The advertising tended to obscure the fact that the two drugs basically have the same effect as any number of existing medications, including aspirin—that is, they relieve pain and reduce inflammation. “The reality is that these drugs have been tested against aspirin and found to be equivalent,” says Dr. Harvinder Luthra, head of rheumatology at the Mayo Clinic. Dr. Roland Moskowitz, president-elect of the Osteoarthritis Research Society International, believes that the first line of treatment for mild to moderate arthritis pain is exercise and over-the-counter analgesics such as acetaminophen, followed by the class of drugs known as NSAIDs (for “nonsteroidal anti-inflammatory drugs”): ibuprofen, naproxen, piroxicam and diclofenac. These work by blocking the production of prostaglandins, hormonelike substances that trigger inflammation. But prostaglandins also control the secretion of gastric juices and the mucus that lines the stomach—which is why prolonged use of NSAIDs can lead to ulcers and potentially life-threatening gastric bleeding. The advantage of the Cox-2 inhibitors is that they target the specific prostaglandins that cause inflammation without suppressing those that protect the stomach. The main disadvantage, at least until now, has been that they are relatively expensive—from $3 to $6 a day—and many insurance companies have been reluctant to pay for them unless patients can demonstrate that they were at high risk for gastrointestinal bleeding; just being old isn’t necessarily enough.

 

Arthritis: the warning signs
If you have any of these signs in or around a joint for more than two weeks, see your doctor.
• Pain
• Stiffness
• Swelling (sometimes)
• Difficulty moving a joint
Source: Arthritis Foundation

Last week, however, the field was rocked by a paper in The Journal of the American Medical Association speculating on another downside to he two drugs—a small increase in the risk of “cardiovascular events,” including heart attacks and ischemic (clot-related) strokes. Topol, the author, suspects this is because the drugs promote the formation of blood clots. But he did not study the two drugs directly; instead, he analyzed data from existing studies, including some by the manufacturers themselves. “We’re not talking about a panic attack,” he said, “but a small, quantifiable risk that needs to be studied.

UNFAIR COMPARISONS?
Spokesmen for Pharmacia and for Merck (the manufacturer of Vioxx) were quick to dispute Topol’s conclusions, pointing to additional studies that he failed to consider and which, they claim, showed no added risk from their products. Dr. Steve Geis of Pharmacia says the company has “no evidence that [Celebrex] causes blood clots.” The issue is complicated because some of the studies compared the Cox-2 drugs with the older class of NSAIDs. At least one of those compounds, naproxen, is an anticoagulant (like aspirin) which can reduce the risk of heart attacks—making for an unfair comparison, according to Merck. Topol admitted that his tentative conclusions needed to be tested in clinical trials—but meanwhile, he strongly recommends that patients at risk for heart disease take an anticoagulant, such as low-dosage aspirin, along with a Cox-2 inhibitor. “Nobody with coronary disease ought to be taking these medicines alone,” he told NEWSWEEK. On the other hand, he said, “I’m not worried about patients without heart disease”—including himself. Topol has osteoarthritis in both knees—which he treats with occasional doses of either Vioxx or Celebrex, depending on his need; he finds Vioxx’s effects seem to last longer.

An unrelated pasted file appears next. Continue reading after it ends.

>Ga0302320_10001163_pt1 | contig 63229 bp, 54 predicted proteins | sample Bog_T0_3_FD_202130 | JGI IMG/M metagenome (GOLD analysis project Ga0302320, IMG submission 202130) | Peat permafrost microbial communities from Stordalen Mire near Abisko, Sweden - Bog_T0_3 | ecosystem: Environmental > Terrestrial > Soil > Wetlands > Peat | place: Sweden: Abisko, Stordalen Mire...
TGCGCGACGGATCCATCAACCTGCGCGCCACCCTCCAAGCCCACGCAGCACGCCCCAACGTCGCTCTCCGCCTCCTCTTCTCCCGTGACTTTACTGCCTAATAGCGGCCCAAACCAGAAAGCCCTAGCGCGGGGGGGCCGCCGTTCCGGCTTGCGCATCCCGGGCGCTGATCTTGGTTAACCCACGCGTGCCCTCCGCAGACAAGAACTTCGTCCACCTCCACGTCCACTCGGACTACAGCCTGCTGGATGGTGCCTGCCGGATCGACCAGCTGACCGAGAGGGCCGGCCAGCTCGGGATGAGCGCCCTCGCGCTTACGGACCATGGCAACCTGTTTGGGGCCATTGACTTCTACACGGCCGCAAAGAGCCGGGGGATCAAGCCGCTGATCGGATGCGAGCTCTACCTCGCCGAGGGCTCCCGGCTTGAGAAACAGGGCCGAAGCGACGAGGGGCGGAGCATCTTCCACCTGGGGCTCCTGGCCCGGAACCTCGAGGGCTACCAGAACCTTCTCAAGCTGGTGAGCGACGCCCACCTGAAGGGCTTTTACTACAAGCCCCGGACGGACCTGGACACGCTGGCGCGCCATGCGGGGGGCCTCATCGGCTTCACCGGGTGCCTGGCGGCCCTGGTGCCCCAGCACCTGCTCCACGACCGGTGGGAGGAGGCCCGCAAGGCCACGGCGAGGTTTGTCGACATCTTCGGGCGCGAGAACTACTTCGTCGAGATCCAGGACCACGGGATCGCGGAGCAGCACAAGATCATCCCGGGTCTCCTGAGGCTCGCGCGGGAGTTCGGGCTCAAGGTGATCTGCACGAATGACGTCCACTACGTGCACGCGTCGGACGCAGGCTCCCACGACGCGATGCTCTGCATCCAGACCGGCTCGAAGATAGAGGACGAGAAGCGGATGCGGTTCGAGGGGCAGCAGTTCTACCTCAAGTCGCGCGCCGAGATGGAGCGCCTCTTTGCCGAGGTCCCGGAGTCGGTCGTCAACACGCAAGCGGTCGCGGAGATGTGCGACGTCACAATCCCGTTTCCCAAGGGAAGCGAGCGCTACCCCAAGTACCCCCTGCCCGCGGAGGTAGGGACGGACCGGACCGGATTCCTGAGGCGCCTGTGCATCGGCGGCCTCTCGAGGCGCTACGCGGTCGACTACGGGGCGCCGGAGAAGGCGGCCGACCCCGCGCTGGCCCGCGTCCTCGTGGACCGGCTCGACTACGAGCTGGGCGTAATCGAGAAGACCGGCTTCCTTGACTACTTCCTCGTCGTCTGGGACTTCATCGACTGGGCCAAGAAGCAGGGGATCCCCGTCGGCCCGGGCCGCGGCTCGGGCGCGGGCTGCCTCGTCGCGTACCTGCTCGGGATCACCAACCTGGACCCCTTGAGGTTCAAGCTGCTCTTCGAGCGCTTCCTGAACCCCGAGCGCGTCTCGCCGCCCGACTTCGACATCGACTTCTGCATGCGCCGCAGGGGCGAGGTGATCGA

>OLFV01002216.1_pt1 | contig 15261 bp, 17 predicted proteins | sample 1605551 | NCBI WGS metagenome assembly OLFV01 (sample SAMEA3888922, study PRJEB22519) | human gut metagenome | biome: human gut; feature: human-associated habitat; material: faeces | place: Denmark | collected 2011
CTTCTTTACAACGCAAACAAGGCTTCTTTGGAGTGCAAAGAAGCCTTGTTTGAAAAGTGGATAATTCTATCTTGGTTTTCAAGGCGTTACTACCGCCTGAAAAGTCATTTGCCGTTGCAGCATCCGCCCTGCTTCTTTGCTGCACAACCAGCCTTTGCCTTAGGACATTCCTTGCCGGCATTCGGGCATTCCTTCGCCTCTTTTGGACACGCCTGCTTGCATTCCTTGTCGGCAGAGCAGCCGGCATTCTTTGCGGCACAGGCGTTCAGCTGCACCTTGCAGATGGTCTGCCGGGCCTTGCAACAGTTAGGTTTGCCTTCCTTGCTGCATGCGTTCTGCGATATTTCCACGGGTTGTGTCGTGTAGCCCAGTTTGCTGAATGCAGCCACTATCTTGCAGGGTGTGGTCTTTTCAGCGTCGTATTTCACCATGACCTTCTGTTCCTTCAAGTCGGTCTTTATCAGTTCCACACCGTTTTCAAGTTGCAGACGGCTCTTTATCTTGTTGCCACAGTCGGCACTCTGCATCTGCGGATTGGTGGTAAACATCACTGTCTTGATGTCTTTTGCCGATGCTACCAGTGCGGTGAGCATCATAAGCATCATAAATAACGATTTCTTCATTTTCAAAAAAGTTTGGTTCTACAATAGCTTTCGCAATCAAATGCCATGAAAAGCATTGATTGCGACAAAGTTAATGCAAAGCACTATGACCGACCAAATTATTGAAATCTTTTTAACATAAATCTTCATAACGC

Tips for managing your pain
Exercise regularly
• Use correct posture to help your joints stay aligned properly
• Listen to your body for signals that it needs to rest
• Use assistive devices such as splints and braces to help stabilize joints, provide strength and reduce pain and inflammation
• Ask your doctor about hot tub therapy
• Get enough sleep
• Consider massage
• Practice relaxation techniques
• Keep a positive attitude
Source: Arthritis Foundation

At 47, Topol is on the leading edge of what rheumatologists suspect is a looming epidemic of joint pain. The most obvious fact about osteoarthritis is that its incidence rises with age. But the increase appears to set in much earlier than previously believed. Historically, researchers studied osteoarthritis only in people over 55, but MaryFran Sowers of the University of Michigan has been studying a cohort of women between 25 and 55 and found that the average age of onset for the disease is between 40 and 45. “It goes from not being discerned in the 35-to-40 range to a jump of 8 percent in the 40-to-45 range, and then it jumps again,” she said; on average, each year after the age of 40 sees a 2 percent increase in the rate of osteoarthritis.